NORTH CAROLINA: “…Since 2011, the mercury standards have helped to dramatically lower mercury emissions from coal plants—and North Carolina is no exception…As I reminded our senators’ staff, the Mercury and Air Toxics Standards -- which Wheeler has attacked through a proposal to undermine its legal foundation -- specifically protect pregnant women and babies from irreversible harm.” Kelle, WRAL (2/3/19)

OHIO: “Unfortunately, President Donald Trump’s Environmental Protection Agency recently wrongly concluded that there is an imbalance between the costs on industry to comply with the standards versus the benefits to our safety and environment, even though major players within the energy industry do not support rolling back these protections. The current acting administrator of the EPA, former coal lobbyist Andrew Wheeler, is now taking action to roll back these protections and put our environment and our health at risk.” – Jacklyn, Columbus Dispatch (2/4/19)

IOWA: "The amount of mercury pollution in Iowa alone has decreased 87 percent, and so this is a regulation that is beneficial to us as humans, it's beneficial to our environment and it didn't cost the industries as much to put in place as they thought it would.” – Anita, Iowa (2/6/19)

PENNSYLVANIA: . “Last fall, Wheeler proposed to gut the Mercury Rule, which since 2011 has effectively lowered mercury emissions from coal-fired power plants…There are zero benefits from allowing coal plants to emit more brain-damaging mercury. As an advocate for children with learning and developmental disabilities, and as a parent, I hope the Senate will reject Wheeler’s nomination unless he reinstates commonsense rules to reduce air pollution and keep toxic chemicals out of our food, water, and products.” – Maureen, Philadelphia Inquirer (2/6/19)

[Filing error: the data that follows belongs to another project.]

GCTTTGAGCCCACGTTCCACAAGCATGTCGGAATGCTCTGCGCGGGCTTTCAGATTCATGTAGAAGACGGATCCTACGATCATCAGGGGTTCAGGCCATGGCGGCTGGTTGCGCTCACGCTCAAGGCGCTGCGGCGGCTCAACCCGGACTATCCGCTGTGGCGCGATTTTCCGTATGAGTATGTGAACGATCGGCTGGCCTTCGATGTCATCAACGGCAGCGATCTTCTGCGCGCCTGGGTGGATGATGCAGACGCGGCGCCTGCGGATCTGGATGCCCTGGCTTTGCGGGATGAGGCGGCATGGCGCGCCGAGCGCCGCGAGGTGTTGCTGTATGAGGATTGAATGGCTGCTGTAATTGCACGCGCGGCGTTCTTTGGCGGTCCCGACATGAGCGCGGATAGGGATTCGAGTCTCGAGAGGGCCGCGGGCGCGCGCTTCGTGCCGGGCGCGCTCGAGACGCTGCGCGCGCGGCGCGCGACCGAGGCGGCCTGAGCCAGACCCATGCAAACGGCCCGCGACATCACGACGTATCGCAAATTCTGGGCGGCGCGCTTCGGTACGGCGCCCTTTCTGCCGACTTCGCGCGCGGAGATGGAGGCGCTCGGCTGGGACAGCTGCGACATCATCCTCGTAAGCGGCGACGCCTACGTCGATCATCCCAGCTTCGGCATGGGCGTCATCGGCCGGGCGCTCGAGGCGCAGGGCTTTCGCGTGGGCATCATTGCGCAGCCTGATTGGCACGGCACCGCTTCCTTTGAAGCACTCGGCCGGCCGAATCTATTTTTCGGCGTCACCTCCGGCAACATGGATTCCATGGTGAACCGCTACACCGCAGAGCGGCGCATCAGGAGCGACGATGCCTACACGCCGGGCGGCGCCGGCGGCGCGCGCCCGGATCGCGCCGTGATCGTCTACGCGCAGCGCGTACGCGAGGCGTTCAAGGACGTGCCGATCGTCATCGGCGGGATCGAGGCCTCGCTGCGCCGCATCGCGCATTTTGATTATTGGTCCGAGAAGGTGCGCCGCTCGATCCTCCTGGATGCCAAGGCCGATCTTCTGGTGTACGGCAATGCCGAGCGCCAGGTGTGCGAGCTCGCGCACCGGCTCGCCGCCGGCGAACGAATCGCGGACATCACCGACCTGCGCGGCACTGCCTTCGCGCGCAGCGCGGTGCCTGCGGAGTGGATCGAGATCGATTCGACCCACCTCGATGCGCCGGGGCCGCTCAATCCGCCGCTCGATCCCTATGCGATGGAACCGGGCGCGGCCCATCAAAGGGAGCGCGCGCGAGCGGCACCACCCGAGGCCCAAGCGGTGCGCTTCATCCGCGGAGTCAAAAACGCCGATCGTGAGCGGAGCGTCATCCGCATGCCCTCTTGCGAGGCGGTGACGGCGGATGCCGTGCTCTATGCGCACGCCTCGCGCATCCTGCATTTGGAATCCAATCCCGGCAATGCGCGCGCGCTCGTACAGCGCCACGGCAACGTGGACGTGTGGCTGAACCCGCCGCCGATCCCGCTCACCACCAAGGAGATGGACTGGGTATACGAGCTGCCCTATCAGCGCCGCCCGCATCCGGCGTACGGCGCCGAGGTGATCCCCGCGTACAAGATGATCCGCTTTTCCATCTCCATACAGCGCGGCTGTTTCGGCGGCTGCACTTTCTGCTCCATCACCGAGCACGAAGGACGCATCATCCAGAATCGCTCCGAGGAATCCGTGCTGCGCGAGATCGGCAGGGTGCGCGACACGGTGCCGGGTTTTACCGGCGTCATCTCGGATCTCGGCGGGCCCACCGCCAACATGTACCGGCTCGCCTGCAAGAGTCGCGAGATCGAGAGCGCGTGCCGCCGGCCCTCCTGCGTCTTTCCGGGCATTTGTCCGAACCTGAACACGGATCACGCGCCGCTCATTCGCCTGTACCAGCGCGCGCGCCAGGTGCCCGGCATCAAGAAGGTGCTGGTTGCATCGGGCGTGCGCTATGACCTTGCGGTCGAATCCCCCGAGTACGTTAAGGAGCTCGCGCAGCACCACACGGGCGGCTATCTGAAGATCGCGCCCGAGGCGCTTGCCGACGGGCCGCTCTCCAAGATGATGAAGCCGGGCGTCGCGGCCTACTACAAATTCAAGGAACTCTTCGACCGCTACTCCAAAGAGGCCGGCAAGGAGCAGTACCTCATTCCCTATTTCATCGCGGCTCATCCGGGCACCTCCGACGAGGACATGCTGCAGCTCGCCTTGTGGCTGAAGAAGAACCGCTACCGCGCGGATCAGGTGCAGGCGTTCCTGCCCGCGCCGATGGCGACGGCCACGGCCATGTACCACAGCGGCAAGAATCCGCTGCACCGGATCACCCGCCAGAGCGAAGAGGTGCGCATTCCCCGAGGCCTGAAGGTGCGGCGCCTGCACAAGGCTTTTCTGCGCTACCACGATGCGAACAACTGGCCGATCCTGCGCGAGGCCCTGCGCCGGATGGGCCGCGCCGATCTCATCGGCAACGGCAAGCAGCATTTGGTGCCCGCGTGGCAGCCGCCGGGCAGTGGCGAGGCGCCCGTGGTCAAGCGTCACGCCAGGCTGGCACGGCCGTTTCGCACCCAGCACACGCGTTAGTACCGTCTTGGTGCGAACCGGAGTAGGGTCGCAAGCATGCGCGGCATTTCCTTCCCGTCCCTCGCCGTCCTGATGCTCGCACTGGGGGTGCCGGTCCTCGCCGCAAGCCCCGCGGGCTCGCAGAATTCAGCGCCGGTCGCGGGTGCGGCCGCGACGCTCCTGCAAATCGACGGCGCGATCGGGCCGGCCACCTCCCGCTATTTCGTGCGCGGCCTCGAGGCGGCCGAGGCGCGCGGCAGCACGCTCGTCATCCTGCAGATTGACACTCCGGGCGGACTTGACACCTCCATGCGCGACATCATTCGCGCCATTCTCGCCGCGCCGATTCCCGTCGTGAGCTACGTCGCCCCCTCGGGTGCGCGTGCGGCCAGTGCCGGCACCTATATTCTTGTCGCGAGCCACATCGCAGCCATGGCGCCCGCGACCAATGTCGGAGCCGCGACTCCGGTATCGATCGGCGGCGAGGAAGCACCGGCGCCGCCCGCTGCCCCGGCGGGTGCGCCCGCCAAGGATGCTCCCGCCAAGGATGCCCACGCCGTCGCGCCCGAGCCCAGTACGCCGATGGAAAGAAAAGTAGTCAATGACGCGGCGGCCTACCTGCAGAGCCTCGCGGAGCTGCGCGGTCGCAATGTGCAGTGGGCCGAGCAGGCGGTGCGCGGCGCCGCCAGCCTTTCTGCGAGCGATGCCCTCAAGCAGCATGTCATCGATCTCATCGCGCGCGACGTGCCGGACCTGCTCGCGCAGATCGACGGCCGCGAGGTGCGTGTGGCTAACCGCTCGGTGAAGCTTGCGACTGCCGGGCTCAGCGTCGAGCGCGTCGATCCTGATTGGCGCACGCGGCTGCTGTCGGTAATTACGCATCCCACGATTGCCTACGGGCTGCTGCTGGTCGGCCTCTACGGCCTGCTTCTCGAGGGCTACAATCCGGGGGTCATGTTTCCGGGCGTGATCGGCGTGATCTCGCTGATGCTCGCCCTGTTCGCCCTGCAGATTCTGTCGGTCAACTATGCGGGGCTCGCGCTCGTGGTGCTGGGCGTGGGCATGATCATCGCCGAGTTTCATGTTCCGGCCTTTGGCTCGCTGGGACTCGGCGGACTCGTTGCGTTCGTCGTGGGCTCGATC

TENNESSEE: “MM toxicity leads to slowed thinking, impaired coordination, and difficulty paying attention. Those changes may not show up for months…This is no time to relax U.S. restrictions on mercury emissions. Since most power plants are in compliance, what is the point unless EPA plans to argue that health considerations should not be factored into environmental regulations.” – Dr. Cleaveland, Chattanooga Times Free Press (1/13/19)

SOUTH CAROLINA: “Under MATS, South Carolina has realized an 83 percent reduction in mercury emissions. Mercury is a neurotoxin that, when ingested by pregnant women, crosses the placenta and results in irreversible brain damage in unborn children… Mr. Wheeler’s MATS revision does not square with our faith or the faith of millions of pro-life Americans.” – Rev. Summers, The State (2/20/19)

WEST VIRGINIA: “The 2012 standards are working. Mercury pollution in West Virginia has decreased by 75 percent. The filters installed also protect against arsenic, chromium, nickel and acid gases… Mercury exposure is estimated to cost our nation’s economy an average of $8.7 billion each year, when calculated in terms of the loss of economic productivity of exposed children across their lifetime. Is Wheeler considering our children’s potential in his calculations? It doesn’t seem like it.” – Penny, Charleston Gazette-Mail (2/5/19)